“I frankly don’t see that circumstances have changed any”
The Coalition for Lifts on Snodgrass (CLS), a local group in favor of lift-served ski expansion onto Snodgrass Mountain, didn’t get exactly what they wanted from the Gunnison Board of County Commissioners at a special meeting called on their behalf Thursday, May 20. But then, neither did those who showed up to oppose action of any kind from the county.
What CLS was looking for was a letter from the county to Forest Service Chief Tom Tidwell asking him to take on a review of a Forest Service decision to deny Crested Butte Mountain Resort’s plan to expand lift-served skiing onto Snodgrass Mountain.
Grand Mesa, Uncompahgre and Gunnison National Forest Supervisor Charlie Richmond decided last November to end the process for evaluating whether to put ski lifts on Snodgrass. CBMR then appealed that decision, sending it to California Deputy Regional Forester Jim Peña, who ultimately upheld Richmond’s decision.
One review of Richmond’s decision isn’t good enough for people who want to see their expanded vision of the mountain become reality, so their focus has turned to Tidwell. He has to decide by this mid-June if he will look at the Forest Service decision and subsequent review.
And every time the decision-making and review processes started anew, the county commissioners were solicited for letters of support by both sides in the battle for Snodgrass Mountain. Every time their response was the same: We cannot take a position.
After thanking everyone on both sides of the issue who sent a letter or email to the county, adding that he’s “not too oriented toward the canned emails that cite a bunch of slogans,” commissioner Hap Channell said: “This is the third go-around, when you think about it… I frankly don’t see that circumstances have changed any, for us as a board.”
Even in its letter requesting action from the commissioners, CLS mentioned that the county attorney had advised the commissioners “to stay out of this because the county would regulate aspects of the Snodgrass development if it is approved by the Forest Service.”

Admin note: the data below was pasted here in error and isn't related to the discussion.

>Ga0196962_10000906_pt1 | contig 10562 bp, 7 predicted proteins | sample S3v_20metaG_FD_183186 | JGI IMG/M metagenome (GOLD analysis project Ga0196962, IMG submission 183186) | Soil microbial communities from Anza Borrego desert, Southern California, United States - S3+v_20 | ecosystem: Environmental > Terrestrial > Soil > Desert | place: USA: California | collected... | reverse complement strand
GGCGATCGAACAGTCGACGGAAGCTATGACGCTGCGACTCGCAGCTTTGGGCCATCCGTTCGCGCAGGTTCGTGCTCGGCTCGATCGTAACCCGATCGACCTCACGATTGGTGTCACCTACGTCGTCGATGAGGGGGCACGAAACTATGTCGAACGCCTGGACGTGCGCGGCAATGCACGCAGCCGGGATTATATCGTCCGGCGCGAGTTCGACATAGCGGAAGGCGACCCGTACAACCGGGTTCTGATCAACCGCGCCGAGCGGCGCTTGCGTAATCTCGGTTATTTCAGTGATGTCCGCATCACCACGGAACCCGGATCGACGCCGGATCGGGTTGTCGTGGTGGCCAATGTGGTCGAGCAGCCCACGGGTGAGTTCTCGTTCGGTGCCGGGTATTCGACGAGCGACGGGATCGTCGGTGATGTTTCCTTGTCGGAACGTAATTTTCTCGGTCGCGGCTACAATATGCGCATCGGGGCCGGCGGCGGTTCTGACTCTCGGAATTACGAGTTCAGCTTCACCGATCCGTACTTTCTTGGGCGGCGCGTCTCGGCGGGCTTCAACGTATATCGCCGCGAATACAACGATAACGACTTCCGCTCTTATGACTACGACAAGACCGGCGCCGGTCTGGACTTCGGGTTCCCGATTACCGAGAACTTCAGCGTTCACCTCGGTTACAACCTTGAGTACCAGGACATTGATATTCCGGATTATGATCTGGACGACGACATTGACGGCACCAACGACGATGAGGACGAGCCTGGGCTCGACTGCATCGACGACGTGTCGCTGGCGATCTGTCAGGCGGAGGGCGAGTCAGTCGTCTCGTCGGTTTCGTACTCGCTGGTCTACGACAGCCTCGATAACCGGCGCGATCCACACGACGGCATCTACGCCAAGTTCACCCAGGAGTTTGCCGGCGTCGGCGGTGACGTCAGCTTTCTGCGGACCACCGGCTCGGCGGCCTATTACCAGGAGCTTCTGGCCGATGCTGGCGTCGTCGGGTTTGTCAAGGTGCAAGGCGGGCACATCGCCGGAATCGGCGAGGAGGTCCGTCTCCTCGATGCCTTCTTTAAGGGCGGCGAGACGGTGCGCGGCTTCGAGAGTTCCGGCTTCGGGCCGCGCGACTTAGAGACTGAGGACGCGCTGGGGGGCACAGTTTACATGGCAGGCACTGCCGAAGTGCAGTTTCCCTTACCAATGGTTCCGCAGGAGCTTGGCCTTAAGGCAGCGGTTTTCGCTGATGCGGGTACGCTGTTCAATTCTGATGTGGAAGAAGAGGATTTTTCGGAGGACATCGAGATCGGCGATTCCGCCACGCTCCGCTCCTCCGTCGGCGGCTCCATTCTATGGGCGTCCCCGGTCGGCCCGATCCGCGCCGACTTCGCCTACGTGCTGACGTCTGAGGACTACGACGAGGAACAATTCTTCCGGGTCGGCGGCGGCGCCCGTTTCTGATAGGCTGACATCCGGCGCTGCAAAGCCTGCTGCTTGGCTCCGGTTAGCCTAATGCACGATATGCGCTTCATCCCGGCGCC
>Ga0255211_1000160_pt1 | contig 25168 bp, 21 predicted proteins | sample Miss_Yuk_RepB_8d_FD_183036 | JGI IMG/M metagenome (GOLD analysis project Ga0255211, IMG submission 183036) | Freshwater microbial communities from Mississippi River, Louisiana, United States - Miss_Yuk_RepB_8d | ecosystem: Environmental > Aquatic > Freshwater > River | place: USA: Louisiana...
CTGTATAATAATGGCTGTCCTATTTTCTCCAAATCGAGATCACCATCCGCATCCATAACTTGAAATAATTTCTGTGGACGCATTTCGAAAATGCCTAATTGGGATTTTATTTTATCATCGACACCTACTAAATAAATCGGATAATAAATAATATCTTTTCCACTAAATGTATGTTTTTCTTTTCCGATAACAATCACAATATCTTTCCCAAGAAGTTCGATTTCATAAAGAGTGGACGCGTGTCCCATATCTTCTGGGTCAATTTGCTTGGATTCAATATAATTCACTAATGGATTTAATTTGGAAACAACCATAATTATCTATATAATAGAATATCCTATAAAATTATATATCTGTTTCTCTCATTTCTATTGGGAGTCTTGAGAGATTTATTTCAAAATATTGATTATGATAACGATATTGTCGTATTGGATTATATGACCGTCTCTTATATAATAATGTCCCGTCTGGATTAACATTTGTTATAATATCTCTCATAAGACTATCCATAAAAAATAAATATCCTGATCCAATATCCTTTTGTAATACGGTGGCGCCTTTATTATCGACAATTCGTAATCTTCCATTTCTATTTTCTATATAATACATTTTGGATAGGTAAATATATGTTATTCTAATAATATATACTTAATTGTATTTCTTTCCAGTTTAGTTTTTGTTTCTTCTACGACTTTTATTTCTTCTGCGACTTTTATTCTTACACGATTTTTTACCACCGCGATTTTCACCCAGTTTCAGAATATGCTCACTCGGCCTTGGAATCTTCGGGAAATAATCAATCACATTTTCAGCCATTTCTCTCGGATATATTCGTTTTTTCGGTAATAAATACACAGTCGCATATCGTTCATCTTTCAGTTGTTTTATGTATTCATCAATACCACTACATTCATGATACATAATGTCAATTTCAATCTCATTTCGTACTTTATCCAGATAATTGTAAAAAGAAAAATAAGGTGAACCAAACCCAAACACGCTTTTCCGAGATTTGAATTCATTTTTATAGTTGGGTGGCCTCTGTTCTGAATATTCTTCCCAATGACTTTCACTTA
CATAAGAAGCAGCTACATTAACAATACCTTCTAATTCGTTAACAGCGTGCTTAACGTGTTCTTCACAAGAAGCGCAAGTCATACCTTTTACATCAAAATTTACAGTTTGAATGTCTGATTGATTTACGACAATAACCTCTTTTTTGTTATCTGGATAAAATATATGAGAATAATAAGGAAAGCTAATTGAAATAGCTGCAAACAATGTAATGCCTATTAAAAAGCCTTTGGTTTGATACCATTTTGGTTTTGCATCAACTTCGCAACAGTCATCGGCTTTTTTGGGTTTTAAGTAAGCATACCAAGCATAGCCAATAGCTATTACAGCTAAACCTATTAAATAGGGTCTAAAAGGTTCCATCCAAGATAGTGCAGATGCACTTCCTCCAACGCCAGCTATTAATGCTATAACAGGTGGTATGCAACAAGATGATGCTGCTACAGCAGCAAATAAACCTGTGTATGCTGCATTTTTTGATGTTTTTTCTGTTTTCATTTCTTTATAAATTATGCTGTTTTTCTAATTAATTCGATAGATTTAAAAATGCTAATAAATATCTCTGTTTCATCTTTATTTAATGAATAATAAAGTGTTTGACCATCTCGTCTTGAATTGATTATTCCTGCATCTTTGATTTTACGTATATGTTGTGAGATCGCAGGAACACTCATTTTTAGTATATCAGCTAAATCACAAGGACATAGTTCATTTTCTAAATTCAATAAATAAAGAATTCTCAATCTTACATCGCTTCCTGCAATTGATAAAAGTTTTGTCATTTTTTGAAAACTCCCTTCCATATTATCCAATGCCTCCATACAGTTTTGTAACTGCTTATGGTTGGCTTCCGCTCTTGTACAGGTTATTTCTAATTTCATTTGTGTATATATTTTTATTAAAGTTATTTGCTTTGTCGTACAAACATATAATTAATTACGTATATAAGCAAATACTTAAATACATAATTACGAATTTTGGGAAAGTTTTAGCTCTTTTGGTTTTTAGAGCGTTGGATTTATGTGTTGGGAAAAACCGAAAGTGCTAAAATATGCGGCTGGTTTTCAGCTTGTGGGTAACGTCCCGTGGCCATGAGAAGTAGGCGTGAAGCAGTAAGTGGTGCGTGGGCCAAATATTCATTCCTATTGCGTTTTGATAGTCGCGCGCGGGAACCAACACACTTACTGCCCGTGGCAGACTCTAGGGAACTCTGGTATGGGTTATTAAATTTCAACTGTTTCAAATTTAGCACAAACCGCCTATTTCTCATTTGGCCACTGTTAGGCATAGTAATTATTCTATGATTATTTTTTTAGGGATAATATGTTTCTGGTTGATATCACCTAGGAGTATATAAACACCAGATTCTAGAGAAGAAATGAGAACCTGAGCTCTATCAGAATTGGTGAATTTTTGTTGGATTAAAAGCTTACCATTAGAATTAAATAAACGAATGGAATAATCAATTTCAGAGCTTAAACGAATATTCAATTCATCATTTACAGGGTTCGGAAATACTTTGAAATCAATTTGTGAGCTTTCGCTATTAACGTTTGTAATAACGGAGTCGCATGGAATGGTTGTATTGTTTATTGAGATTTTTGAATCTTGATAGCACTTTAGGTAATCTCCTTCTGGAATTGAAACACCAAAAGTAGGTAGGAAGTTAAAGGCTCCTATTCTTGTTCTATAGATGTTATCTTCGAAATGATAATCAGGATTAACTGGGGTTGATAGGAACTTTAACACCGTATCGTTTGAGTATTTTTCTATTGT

But this time, CLS board chairman Nancy Essex said the request was for the commissioners to encourage “a fair and honest review of the proposal at the Forest Service level” and not for the commissioners to take a side for or against lifts on Snodgrass.
“The matter is before Mr. Tidwell and the first decision he has to make is whether he’s going to get involved at all,” Essex said. “As leaders, it behooves the commissioners to write to Mr. Tidwell and say we see a lot of concern about the procedures that have been followed.”
Other CLS supporters weren’t shy about wanting the commissioners to take a position, even after hearing over and over why they are refusing to weigh in.
Local real estate agent Mindy Sturm showed up at the meeting to share some of the perspectives from the valley that she doesn’t think are making it out in the open. She told the commissioners that by not taking a position, it looks to the public that they aren’t going to take any action.
“My biggest concern is that if we don’t get behind this program and get behind it, CNL will pull the plug all together and will shut down the ski resort and do a minimal amount that is required to keep the permits in check until the economy does come back for three or four years,” Sturm said. “By the community getting behind the ski area, it allows CNL to know that we do stand behind the ski area… It’s very possible. These guys are bean counters.”
Contractor Steve Schechter said he isn’t ready to stand behind the ski resort until it starts making the resort more accessible to local people who love to ski.
“I would ask the commissioners to stay neutral on this as they have,” Schechter said, pointing out that Monarch Mountain has increased skier days without major expansion. “As far as I see it, the ski area in the north end of the valley has priced us working people out of the market. If they want the community to support them, they had better support the community.”
Commission chairman Jim Starr was hoping that no matter what the outcome of the Snodgrass decision is, the people who faced off over this issue could come together to tackle other problems facing the county.
“The sooner we can come to a conclusion on this issue the better, because it has been divisive… My hope is that as this proceeds, and I expect that it will proceed for the next two or three years at least, that the community remain civil about it and that we can continue to move forward with unity,” Starr said.
To bring balance to their position, commissioners voted to give both sides something of what they wanted with a letter that makes Tidwell aware of the division in the community, while reminding him that the commissioners are staying neutral on the topic, again.